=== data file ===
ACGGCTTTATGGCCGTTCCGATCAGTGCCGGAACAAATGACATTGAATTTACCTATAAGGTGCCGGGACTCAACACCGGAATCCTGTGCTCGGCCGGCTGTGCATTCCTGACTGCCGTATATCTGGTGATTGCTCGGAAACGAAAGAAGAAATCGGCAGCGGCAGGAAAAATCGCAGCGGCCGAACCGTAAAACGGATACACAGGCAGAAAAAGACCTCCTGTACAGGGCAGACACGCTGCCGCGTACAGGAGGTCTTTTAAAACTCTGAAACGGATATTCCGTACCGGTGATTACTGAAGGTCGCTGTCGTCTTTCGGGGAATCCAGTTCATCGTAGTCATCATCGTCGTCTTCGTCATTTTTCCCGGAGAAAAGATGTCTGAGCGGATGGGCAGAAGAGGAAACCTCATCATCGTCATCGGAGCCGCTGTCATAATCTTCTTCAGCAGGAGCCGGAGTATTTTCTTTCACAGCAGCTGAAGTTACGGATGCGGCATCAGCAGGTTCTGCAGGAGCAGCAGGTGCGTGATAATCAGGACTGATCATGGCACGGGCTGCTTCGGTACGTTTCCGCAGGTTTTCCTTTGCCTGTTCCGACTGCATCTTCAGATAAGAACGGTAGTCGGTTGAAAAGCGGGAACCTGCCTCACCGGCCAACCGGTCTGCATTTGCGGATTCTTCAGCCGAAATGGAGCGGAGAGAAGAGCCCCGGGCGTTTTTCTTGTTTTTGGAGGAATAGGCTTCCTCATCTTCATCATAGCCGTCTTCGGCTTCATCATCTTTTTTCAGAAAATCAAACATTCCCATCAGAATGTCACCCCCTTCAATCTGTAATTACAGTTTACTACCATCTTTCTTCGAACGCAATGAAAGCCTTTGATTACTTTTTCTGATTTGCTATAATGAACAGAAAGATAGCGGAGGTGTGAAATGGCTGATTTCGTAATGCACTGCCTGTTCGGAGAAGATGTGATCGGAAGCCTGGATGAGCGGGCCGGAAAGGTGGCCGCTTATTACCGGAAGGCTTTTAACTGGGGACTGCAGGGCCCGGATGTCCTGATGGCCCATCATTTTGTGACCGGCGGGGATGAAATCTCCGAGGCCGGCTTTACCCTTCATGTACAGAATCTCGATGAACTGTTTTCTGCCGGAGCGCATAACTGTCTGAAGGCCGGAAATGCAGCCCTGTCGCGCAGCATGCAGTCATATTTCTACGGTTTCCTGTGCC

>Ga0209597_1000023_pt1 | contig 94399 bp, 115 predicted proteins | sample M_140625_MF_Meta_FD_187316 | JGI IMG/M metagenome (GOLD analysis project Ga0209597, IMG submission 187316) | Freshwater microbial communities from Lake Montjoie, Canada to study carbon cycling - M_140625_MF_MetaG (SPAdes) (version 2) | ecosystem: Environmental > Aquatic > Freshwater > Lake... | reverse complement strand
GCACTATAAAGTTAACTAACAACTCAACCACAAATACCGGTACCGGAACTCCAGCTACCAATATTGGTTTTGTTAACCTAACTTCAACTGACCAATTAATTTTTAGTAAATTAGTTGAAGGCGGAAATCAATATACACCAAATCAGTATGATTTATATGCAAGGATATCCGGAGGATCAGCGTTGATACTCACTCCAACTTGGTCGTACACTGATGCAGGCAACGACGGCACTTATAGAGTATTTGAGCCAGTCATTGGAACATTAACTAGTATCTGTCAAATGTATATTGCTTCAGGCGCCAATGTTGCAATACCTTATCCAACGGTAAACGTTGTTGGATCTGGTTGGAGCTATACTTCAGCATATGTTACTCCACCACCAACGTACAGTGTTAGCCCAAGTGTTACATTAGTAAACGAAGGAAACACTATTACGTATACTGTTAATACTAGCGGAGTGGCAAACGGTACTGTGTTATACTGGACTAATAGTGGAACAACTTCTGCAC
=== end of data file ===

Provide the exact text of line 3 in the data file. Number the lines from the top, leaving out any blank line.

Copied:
GCACTATAAAGTTAACTAACAACTCAACCACAAATACCGGTACCGGAACTCCAGCTACCAATATTGGTTTTGTTAACCTAACTTCAACTGACCAATTAATTTTTAGTAAATTAGTTGAAGGCGGAAATCAATATACACCAAATCAGTATGATTTATATGCAAGGATATCCGGAGGATCAGCGTTGATACTCACTCCAACTTGGTCGTACACTGATGCAGGCAACGACGGCACTTATAGAGTATTTGAGCCAGTCATTGGAACATTAACTAGTATCTGTCAAATGTATATTGCTTCAGGCGCCAATGTTGCAATACCTTATCCAACGGTAAACGTTGTTGGATCTGGTTGGAGCTATACTTCAGCATATGTTACTCCACCACCAACGTACAGTGTTAGCCCAAGTGTTACATTAGTAAACGAAGGAAACACTATTACGTATACTGTTAATACTAGCGGAGTGGCAAACGGTACTGTGTTATACTGGACTAATAGTGGAACAACTTCTGCAC